“There’s no right answer for what we can do but bringing new ideas and new people into the fold [would help]. While content is here to be made, make it. Yes, people love that I can kick a ball from 50m but they want to know what’s going on in my private life

“The Netflix Six Nations documentary was a good start, but there’s a lot more to be done. People want to see the other side of rugby players. They see the other side of NFL players and footballers, and that’s the next step. Once that happens people can build their own personal brands and then businesses will see oh, rugby is taking off, maybe we can invest in it.”

Having spent all his days in Coventry, Umaga was a little taken aback when he fetched up at Benetton. Treviso is stunning, pretty buildings and fabulous restaurants perched by the canals woven through the city. But the rugby setup was joltingly different from the luxuries he had enjoyed at home.

“They are still quite behind in their professionalism. They only brought protein supplements and protein bars into training quite recently. At Wasps we had an amazing chef who would cook us breakfast, lunch and food to take home for dinner. Italy is renowned for food, but here the food isn’t great, it’s not something they put their time into. That type of thing was a shock to us.

World Cup-winning former All Black Malakai Fekitoa is among Benetton’s eye-catching recruits as they target new ground for Italian rugby (Photo by Alessandro Levati/Getty Images)

“From what I’ve since learned, they’re very big on the physical side of rugby, they do a lot of contact, a lot of tackling, a lot of gym stuff. You can tell these boys are in great shape and have amazing tackle technique, but in terms of micro-details, where we’d have coaches who would specialise in those areas, that’s the disparity I found. It’s something we’ve tried to do as foreigners to bridge the gap in that level of professionalism.

“The off-field stuff, we’re two hours from the mountains, an hour from the beach, you’ve got Venice, Verona, you can get to Rome, you can go wherever you want. It’s so easy to do all these things.”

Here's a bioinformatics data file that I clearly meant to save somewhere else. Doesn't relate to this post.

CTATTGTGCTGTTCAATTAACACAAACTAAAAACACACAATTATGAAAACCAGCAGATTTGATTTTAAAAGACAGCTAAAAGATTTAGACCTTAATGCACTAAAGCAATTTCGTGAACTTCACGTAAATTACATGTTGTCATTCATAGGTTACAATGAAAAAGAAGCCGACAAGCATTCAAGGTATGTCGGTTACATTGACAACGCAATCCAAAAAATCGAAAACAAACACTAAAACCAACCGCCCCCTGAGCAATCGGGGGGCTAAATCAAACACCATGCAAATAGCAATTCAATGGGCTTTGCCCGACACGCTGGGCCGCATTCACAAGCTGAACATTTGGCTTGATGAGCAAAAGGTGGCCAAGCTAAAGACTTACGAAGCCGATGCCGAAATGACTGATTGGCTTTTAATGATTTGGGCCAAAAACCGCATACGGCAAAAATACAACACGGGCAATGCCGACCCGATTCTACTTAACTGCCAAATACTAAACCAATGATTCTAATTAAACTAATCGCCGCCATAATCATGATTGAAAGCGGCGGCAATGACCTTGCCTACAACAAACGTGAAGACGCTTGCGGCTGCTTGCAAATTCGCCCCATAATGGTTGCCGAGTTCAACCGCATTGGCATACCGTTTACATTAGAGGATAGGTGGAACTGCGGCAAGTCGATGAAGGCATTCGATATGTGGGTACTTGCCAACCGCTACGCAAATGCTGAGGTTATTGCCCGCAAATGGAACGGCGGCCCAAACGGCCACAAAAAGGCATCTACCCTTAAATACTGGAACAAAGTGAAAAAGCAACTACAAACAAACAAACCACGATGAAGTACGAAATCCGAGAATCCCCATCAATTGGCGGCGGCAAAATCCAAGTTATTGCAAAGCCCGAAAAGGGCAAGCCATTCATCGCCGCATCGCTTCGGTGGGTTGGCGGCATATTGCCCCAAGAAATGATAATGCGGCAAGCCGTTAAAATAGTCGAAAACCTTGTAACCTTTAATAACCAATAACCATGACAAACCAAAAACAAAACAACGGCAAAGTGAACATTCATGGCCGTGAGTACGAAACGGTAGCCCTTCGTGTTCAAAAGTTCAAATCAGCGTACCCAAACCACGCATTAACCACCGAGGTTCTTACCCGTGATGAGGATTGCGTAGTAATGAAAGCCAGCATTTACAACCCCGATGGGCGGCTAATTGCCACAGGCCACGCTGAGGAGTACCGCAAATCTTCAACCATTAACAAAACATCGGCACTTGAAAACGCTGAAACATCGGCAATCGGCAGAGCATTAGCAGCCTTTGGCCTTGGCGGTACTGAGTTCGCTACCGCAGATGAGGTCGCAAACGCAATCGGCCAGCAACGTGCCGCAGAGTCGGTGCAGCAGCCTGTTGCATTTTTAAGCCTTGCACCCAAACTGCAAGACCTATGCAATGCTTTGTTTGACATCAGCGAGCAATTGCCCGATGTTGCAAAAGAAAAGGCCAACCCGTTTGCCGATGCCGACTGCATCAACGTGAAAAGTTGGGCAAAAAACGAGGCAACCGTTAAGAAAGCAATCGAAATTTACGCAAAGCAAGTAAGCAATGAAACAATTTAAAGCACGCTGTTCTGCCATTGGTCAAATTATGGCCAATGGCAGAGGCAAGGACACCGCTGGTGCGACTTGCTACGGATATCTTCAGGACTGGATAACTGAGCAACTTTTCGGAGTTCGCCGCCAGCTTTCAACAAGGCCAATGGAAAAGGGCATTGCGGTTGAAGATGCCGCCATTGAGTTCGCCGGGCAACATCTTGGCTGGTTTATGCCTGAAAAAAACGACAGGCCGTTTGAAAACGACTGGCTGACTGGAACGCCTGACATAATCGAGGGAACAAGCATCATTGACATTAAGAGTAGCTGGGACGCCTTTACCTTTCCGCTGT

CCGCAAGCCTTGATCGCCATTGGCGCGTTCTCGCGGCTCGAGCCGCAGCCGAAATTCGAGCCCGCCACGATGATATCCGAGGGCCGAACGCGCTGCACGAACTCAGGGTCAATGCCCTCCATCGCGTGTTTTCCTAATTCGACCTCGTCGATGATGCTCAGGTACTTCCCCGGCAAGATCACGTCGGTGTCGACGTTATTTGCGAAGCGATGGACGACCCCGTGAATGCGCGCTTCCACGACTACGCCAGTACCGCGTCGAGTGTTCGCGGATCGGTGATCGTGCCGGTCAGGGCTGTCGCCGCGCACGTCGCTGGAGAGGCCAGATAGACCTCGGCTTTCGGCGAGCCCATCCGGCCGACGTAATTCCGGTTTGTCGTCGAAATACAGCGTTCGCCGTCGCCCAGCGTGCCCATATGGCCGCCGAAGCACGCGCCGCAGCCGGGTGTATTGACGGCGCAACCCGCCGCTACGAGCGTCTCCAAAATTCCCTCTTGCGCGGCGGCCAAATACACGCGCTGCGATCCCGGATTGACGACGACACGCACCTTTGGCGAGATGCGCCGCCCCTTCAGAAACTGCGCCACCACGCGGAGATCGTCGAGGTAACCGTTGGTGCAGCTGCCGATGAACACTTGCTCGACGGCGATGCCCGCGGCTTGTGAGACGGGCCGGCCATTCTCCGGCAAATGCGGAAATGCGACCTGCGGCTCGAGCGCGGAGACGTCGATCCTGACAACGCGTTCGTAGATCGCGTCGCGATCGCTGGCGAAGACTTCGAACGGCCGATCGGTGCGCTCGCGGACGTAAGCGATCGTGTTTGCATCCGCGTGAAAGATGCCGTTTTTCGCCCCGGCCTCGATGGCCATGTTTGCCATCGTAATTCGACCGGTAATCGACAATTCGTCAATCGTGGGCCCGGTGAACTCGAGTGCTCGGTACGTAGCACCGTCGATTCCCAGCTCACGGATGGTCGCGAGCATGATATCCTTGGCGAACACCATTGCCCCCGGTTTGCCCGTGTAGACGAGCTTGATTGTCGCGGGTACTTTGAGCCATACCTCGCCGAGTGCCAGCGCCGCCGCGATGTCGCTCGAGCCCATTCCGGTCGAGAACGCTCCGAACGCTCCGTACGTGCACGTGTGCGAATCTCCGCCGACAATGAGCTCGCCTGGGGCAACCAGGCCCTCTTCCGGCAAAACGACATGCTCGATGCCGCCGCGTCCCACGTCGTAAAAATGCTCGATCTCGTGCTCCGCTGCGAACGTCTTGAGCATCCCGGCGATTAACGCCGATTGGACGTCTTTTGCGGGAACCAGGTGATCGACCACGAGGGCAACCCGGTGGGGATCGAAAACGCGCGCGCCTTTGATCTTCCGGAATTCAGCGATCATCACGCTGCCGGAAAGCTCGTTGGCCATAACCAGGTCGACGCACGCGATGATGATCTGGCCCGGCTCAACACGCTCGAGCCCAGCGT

Whatever food they’ve been serving up at training, Benetton have delivered some gourmet fare where it matters. They have the bulk of an exhilarating Italy side in their number and a clutch of cleverly recruited overseas additions. Umaga has extended terms for two more years.

Benetton began the season like a steam train, winning 10 of 13 matches until the Six Nations break. They are in decent shape to earn a URC play-off for only the second time, and host Connacht on Sunday for a place in the Challenge Cup semi-finals. Last year, they beat Cardiff to become the first Italian side to reach that rarified level before eventual winners Toulon put them out in a sizzling Stade Mayol.

“We’ve got the talent,” Umaga says. “Playing at home in this quarter-final could be a big advantage. Our fans are unbelievable. We’ve learned a lot from the Toulon game how to manage the big stadiums, the big crowds, and it’s something we want to keep pushing on to.”

You can imagine Benetton’s rise continuing apace, just as vividly as you can picture Jacob Umaga in the striking colours of Manu Samoa. Maybe then he’ll have cause for more seminal body art.

Comments

2 Comments
J
Jasyn 88 days ago

Samoa have enough former internationals who want to flick a switch for a country most have probably hardly set foot in. If you’re that passionate about Samoa, go live and play rugby there to qualify instead of just waltzing into the side and kicking a player actually from Samoa out of the squad.

All these ex internationals hasn’t really made them that much more competitive because most look like they're going through the motions.

J
Jon 93 days ago

Come on. farther and uncle born in New Zealand, we can at least get enough kiwi acclaim in there to suggest he play club rugby in the south as well as for Samoa!